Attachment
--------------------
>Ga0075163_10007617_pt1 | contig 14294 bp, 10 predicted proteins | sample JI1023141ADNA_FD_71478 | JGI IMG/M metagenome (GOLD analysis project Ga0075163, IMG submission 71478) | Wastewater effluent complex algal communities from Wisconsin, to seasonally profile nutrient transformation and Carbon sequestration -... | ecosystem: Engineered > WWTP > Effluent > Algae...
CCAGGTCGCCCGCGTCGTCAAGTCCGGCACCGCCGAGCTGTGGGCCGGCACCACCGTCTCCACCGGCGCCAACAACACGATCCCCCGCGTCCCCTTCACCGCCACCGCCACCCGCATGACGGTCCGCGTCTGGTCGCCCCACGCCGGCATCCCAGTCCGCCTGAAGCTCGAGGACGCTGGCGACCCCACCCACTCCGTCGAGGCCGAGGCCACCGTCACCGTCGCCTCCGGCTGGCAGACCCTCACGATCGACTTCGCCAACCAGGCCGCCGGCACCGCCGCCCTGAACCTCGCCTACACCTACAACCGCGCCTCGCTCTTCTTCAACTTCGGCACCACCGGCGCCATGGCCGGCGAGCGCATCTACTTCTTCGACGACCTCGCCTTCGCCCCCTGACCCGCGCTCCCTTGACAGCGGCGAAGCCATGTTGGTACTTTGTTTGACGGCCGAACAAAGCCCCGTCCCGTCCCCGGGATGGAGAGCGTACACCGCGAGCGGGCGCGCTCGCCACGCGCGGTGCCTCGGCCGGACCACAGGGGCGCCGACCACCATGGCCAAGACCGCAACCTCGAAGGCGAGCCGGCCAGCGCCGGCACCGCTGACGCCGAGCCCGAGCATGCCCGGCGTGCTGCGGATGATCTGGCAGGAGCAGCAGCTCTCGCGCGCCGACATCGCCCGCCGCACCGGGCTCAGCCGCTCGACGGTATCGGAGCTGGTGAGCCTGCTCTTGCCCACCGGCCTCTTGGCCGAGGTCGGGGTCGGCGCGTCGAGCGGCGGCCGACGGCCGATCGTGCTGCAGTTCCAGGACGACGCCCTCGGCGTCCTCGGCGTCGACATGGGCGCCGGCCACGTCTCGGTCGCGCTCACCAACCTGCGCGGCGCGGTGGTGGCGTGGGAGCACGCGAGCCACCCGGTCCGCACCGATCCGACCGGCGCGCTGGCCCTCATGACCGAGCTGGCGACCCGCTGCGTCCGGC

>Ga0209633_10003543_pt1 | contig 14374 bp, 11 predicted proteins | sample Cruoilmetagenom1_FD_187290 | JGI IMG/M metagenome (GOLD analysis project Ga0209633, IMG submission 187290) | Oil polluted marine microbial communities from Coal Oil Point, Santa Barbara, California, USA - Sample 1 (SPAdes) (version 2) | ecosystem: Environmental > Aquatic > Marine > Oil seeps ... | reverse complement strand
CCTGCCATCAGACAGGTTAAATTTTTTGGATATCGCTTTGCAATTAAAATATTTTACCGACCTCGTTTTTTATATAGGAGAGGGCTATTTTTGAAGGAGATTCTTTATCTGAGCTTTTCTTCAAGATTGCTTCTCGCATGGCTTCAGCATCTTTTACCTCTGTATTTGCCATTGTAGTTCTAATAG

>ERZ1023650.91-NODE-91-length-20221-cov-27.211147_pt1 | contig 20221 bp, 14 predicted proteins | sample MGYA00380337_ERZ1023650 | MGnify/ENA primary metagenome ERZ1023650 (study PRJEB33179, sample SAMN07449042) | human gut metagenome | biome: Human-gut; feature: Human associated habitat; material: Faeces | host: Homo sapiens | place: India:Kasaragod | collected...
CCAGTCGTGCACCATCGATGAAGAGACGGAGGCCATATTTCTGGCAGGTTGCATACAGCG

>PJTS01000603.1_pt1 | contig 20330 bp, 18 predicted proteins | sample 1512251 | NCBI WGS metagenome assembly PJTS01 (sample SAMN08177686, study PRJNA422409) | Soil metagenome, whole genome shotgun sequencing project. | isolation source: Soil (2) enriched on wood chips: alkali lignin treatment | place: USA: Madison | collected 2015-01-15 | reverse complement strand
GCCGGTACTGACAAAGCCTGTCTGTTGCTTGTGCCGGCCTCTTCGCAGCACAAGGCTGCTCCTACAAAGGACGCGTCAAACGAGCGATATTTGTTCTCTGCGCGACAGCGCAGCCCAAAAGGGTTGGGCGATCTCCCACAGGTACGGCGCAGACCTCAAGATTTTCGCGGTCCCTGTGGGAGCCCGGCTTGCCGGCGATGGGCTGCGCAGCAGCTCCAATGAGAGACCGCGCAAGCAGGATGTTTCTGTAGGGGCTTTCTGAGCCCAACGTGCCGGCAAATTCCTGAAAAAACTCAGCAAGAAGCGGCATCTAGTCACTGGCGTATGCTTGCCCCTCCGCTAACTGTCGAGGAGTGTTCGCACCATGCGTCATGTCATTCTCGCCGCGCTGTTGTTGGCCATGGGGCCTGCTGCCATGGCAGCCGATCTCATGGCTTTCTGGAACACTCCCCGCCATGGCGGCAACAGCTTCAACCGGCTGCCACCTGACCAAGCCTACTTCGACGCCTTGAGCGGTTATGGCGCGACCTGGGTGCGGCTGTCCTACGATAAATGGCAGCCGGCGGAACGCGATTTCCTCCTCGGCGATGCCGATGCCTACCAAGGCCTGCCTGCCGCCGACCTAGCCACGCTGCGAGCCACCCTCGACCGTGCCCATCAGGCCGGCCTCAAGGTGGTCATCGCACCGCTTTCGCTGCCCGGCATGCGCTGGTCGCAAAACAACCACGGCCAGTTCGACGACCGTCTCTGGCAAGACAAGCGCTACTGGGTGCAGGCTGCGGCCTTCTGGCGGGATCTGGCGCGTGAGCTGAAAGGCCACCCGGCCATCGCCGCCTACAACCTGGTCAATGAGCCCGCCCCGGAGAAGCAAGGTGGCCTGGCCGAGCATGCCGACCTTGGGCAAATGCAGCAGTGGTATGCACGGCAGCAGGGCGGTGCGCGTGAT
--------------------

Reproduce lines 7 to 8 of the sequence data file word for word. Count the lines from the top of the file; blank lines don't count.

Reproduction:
>PJTS01000603.1_pt1 | contig 20330 bp, 18 predicted proteins | sample 1512251 | NCBI WGS metagenome assembly PJTS01 (sample SAMN08177686, study PRJNA422409) | Soil metagenome, whole genome shotgun sequencing project. | isolation source: Soil (2) enriched on wood chips: alkali lignin treatment | place: USA: Madison | collected 2015-01-15 | reverse complement strand
GCCGGTACTGACAAAGCCTGTCTGTTGCTTGTGCCGGCCTCTTCGCAGCACAAGGCTGCTCCTACAAAGGACGCGTCAAACGAGCGATATTTGTTCTCTGCGCGACAGCGCAGCCCAAAAGGGTTGGGCGATCTCCCACAGGTACGGCGCAGACCTCAAGATTTTCGCGGTCCCTGTGGGAGCCCGGCTTGCCGGCGATGGGCTGCGCAGCAGCTCCAATGAGAGACCGCGCAAGCAGGATGTTTCTGTAGGGGCTTTCTGAGCCCAACGTGCCGGCAAATTCCTGAAAAAACTCAGCAAGAAGCGGCATCTAGTCACTGGCGTATGCTTGCCCCTCCGCTAACTGTCGAGGAGTGTTCGCACCATGCGTCATGTCATTCTCGCCGCGCTGTTGTTGGCCATGGGGCCTGCTGCCATGGCAGCCGATCTCATGGCTTTCTGGAACACTCCCCGCCATGGCGGCAACAGCTTCAACCGGCTGCCACCTGACCAAGCCTACTTCGACGCCTTGAGCGGTTATGGCGCGACCTGGGTGCGGCTGTCCTACGATAAATGGCAGCCGGCGGAACGCGATTTCCTCCTCGGCGATGCCGATGCCTACCAAGGCCTGCCTGCCGCCGACCTAGCCACGCTGCGAGCCACCCTCGACCGTGCCCATCAGGCCGGCCTCAAGGTGGTCATCGCACCGCTTTCGCTGCCCGGCATGCGCTGGTCGCAAAACAACCACGGCCAGTTCGACGACCGTCTCTGGCAAGACAAGCGCTACTGGGTGCAGGCTGCGGCCTTCTGGCGGGATCTGGCGCGTGAGCTGAAAGGCCACCCGGCCATCGCCGCCTACAACCTGGTCAATGAGCCCGCCCCGGAGAAGCAAGGTGGCCTGGCCGAGCATGCCGACCTTGGGCAAATGCAGCAGTGGTATGCACGGCAGCAGGGCGGTGCGCGTGAT